I had a photograph taken at the just-ended Zimbabwe International Trade Fair. Being one who loves selfies, I decided to post it online on Facebook.
After getting the usual “You look good,” “You have not changed a bit,” and “Kugug’othandayo,” comments, one brutally honest troll blatantly posted, “Usugugile!” (You are old).
I have to be honest, I was mortified, yet it’s true. I held my rage back and sarcastically hit back by responding, “Sonke!” That shut him up for good.
But don’t get fooled. You won’t be if you have an idea of how old I really am. Let me give you some context. When I was a boy, the Dead Sea in the Middle East was only sick. Okay, I stole the joke from someplace, so what?
I found myself at the supermarket queue the other day. A very pretty young lady behind me tapped my shoulder and pointed to the “Senior Citizens” till point. Here I was, thinking I am the hottest thing since toasted bread. But I was enthralled by her level of pity for this grey-haired fossil in front of her.
Later, I found myself counting the number of years and grey hairs and I could not finish! No, I can count, dom-wit! But I am now at a stage where simple things like bending down to tie my shoelaces require a lot of motivation. And I often lose my temper too often.
But earning the honour to jump supermarket and bank queues isn’t the kind of thing that inspires confidence. My late mother once said it was a blessing to reach such a “ripe old age.” I now understand what “ripe” meant. Add “and wrinkled” to that!
I now know I am old by the cost of candles that exceed that of the birthday cake. I am now horrified at celebrating my birthday. I may not have enough breath to blow all those candles out.
Colleagues who are over the hill will agree that we refer to everything in the past tense. Mostly, when you begin a conversation with, “When I was your age…”
Do you remember when you were the life of the party? Dancing until the small hours of the night without breaking a sweat? A friend and I decided to go out to a nightspot “to let our hair down.” Don’t laugh at the pun because it is intended. The first thing that struck me was how loud the music was. At my age, one becomes sensitive about everything, including light.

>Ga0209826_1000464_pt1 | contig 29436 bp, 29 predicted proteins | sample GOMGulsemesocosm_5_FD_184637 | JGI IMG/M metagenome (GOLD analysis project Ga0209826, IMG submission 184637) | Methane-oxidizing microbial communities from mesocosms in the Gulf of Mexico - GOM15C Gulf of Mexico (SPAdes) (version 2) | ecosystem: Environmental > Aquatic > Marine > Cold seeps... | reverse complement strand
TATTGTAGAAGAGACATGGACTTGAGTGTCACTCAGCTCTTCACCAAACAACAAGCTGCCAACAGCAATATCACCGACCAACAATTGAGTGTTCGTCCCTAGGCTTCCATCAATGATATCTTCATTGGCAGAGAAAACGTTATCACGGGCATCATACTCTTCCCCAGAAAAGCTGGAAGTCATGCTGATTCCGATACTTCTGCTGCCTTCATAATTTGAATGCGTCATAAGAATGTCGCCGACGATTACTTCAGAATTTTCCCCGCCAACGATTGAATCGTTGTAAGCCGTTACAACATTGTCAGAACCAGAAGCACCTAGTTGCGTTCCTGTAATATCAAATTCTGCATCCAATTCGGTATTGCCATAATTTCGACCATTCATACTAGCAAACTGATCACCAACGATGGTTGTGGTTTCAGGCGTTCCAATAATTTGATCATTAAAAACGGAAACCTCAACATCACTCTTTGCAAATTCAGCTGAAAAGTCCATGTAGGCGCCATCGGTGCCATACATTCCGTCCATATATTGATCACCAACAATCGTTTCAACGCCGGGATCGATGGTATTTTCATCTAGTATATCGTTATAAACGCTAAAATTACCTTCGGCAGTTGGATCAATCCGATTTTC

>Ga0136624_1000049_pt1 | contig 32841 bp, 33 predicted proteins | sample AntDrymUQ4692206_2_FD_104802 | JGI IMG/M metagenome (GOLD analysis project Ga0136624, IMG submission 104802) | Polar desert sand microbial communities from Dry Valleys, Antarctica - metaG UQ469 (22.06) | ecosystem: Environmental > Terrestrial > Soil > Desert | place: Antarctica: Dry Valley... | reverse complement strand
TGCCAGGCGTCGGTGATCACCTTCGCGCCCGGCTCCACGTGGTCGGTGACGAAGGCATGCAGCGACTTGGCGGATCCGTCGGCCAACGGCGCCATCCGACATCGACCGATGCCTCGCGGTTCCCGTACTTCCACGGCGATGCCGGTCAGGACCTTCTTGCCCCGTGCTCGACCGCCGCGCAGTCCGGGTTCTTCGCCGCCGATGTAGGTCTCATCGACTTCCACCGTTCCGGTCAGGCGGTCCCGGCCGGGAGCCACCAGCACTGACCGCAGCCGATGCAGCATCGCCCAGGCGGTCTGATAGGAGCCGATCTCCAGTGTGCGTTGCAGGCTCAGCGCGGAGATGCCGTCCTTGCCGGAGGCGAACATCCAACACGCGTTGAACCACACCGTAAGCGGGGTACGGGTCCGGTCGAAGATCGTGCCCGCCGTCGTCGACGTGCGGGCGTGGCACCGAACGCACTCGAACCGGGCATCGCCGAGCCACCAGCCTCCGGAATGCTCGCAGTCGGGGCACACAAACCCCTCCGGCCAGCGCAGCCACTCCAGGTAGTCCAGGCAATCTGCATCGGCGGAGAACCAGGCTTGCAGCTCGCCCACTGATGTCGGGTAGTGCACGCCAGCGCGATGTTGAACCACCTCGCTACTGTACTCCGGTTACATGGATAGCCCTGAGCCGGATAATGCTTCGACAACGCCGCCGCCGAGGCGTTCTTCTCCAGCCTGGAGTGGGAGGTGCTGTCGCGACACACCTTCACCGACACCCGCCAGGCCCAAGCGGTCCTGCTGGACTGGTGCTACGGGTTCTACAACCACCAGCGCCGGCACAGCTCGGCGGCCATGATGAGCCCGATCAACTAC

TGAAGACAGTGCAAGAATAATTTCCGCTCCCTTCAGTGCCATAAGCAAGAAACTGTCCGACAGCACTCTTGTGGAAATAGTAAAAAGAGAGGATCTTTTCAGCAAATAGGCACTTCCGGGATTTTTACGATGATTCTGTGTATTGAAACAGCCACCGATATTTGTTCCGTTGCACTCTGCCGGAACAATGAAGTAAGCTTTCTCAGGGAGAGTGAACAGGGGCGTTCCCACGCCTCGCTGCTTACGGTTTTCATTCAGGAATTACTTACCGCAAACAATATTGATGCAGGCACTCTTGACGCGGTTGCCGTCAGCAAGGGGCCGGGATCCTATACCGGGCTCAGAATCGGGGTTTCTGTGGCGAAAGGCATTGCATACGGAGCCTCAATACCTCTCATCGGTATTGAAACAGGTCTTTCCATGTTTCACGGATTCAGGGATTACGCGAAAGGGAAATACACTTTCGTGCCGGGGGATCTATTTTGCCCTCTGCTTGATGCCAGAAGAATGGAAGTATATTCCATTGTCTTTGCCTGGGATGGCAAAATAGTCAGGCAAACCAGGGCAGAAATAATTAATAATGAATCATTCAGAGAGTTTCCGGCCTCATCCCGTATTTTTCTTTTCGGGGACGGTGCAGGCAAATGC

The strobe lights cause all sorts of problems. Least of them is identifying what colour they are. It becomes a task to use my reading glasses, let alone find them. It’s like looking straight into God’s flashlight.
At my age, eyesight begins to go south, or it just goes. If you find yourself having more than one set of glasses, then know you know!
The wicked thing about a nightclub is that you cannot “instruct” them to turn down the volume, nor switch off the lights. In fact, you also discover that the owners, the DJ, waiters and barmen combined are young enough to be zygotes, or worse. And you are the crazy one.
The best they can do is to shunt you to the non-smoking section, creatively labelled the “VIP Section”. This is where you find all the pot-bellied animals! The only thing making them attractive is the size of their wallets. You don’t understand the music that is being played. No matter how hard you try. Dancing to it is a chore. You need an ambulance on stand-by. Attempting to keep your eyelids open is another challenge. If you last two hours awake, please call me and share your secret.
Besides going to the nightclub, there are other areas that have since become no-go areas for geriatrics like me. The gym being chief among them. I should admit that I have never been a gym person. So much huffing and puffing (literally that is) just to gain a few centimetres of muscle.
I have always found going to the gym something of an ego trip. An act of denial that the body is shutting down. No matter what those six-packed dudes tell you on TV. All that lifting of weights, running on the treadmill, push-ups and other ridiculous acts just to impress those chicks in tights is, sorry to say, suicidal.
My doctor (and they are many) advised me there was no need for heroism at this age. A brisk walk around the coffee table would be enough. Then he bought me another round of beer. I always feel better when my doctor says something is normal for my age. At this point, the doctor is your friend, any doctor. In case you collapse and he comes in handy. He still needs your money and you are no good to him dead.
Social soccer was another exercise in futility. There was a time when it was the best form of exercise, a kick about with the boys at Amavevane social. An excellent excuse to guzzle “several” afterwards. But I quit some 20 years ago and yet the oMathonsi labo Sikhosana are still hard at it. I admire their resolve.
I agree with the late Woody Allen who once said, it’s not that we are afraid to die, we just don’t want to be there when it happens. There many other things about hitting the other half of the roaring 50s. Such as the number of times you wake up to go to the loo at night, or forgetting what you have just said.
I now have a tough time remembering people’s names, or where I last put the car keys. Finding the car in the supermarket car park feels like Liverpool beating Barcelona. It’s always a sweet victory for me.
Don’t ever lie to me by saying I am ageing “gracefully.” It’s like a nice way of saying I have never looked worse off. The most painful part is when you spot that first grey hair . . . on your kid. So one learns to live each day as if were your last. Life begins, not ends at 50.